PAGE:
During intact with the first rescue shelter, I wouldn’t look up at the nice people who wanted to take a photo of me. I wasn’t able to make any direct eye contact and still have trouble doing that at times. I’m shy but friendly toward people and pets and still trying to figure out what being a dog is all about. So far, while on the one hand it’s scary territory, on the other, it’s completely pawsome!

Once the rescue took me in they evaluated my health which seemed mostly normal. But first things first…I was spayed and gastropexied. For those of you unfamiliar with that last term, gastropexy is a surgical procedure whereby the stomach is sutured to the diaphragm to prevent bloat, a common condition Standard Poodles are prone to suffering from as are all deep-chested breeds.

I was lucky to be placed with a loving foster family who owned another Standard Poodle to help guide my socialization for a number of weeks before I got to go home to the Ranch.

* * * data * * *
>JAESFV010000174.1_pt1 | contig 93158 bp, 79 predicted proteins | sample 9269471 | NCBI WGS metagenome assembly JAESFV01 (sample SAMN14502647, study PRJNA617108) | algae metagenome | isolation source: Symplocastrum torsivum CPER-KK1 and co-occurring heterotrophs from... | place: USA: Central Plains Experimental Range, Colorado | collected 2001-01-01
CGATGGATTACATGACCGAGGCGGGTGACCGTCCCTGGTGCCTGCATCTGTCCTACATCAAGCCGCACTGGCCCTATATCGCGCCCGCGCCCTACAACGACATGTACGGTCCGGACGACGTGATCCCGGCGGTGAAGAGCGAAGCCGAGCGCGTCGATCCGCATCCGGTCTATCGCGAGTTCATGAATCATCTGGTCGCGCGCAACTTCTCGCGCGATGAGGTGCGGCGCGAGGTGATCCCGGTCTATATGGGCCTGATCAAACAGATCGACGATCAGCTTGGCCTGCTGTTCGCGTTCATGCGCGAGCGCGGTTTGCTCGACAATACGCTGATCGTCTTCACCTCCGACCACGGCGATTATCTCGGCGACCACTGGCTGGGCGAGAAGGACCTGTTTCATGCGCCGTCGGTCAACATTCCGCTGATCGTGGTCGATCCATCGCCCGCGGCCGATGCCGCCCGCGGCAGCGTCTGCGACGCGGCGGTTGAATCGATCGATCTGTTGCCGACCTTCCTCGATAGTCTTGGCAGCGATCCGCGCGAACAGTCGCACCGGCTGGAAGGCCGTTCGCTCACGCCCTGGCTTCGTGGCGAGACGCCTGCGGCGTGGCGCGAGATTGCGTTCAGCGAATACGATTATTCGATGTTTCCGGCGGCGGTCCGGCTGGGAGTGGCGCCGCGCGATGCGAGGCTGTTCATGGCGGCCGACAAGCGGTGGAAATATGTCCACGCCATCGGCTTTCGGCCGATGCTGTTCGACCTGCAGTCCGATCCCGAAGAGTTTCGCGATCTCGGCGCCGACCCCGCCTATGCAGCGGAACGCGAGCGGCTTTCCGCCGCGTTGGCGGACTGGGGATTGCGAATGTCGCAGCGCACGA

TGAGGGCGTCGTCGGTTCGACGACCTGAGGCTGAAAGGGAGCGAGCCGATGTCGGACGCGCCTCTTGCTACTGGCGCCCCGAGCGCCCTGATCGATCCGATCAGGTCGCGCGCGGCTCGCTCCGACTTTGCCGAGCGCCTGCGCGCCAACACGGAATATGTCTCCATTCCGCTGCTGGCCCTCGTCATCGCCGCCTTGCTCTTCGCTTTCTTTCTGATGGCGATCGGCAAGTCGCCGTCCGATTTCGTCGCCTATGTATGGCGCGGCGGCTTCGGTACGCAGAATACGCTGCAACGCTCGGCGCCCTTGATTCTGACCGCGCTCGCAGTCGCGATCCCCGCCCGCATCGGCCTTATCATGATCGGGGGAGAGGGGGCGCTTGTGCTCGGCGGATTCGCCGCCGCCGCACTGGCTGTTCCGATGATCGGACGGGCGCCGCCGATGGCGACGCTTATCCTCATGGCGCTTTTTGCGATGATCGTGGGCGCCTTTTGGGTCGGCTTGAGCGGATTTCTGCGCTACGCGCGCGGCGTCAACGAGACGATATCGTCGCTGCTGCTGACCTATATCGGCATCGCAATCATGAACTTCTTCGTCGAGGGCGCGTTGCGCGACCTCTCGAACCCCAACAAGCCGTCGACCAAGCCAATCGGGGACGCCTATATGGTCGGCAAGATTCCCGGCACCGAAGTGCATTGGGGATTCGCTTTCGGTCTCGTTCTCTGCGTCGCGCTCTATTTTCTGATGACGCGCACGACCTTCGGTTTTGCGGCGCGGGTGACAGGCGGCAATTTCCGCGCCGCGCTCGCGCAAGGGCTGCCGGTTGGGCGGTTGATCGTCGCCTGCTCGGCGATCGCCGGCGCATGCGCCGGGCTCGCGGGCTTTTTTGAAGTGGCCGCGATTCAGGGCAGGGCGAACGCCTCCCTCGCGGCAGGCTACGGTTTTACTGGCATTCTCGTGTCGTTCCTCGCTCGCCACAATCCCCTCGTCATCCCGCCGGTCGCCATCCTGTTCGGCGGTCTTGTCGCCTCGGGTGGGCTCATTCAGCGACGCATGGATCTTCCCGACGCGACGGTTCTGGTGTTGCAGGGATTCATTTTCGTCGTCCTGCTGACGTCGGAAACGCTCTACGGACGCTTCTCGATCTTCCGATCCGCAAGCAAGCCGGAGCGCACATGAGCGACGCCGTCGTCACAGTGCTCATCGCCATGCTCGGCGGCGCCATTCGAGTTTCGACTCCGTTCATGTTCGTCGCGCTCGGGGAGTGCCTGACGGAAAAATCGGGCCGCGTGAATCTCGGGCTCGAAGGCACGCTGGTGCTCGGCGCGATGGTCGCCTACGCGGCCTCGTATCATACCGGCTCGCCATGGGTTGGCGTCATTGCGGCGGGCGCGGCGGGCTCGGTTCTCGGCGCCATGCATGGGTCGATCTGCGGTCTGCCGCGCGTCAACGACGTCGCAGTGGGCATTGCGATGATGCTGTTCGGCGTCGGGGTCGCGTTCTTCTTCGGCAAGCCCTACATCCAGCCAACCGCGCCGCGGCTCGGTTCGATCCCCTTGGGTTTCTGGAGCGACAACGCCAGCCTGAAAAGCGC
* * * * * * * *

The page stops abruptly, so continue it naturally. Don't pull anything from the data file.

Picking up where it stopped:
To have my own bed…inside even…well…gosh, how did I get so lucky? It used to be that I felt by having a dirty feces covered ratty old rug was something else. It was something else alright, just not what should be considered appropriate for living creatures. Although perhaps a little underweight but otherwise thought to be healthy, I now get two squares a day of premium food, fresh water twice a day, hooves to chew on along with an array of elk antlers (which can I just say, I LOVE?). I mean, I think I won the lottery on the Ranch. My brand new hot pink collar and matching leash along with a micro-chip will help keep me safe. Plus I’ll be stylin’ with my new bandana just like my big brother. Mom already has a set of snow boots for when the weather turns but not sure about that means.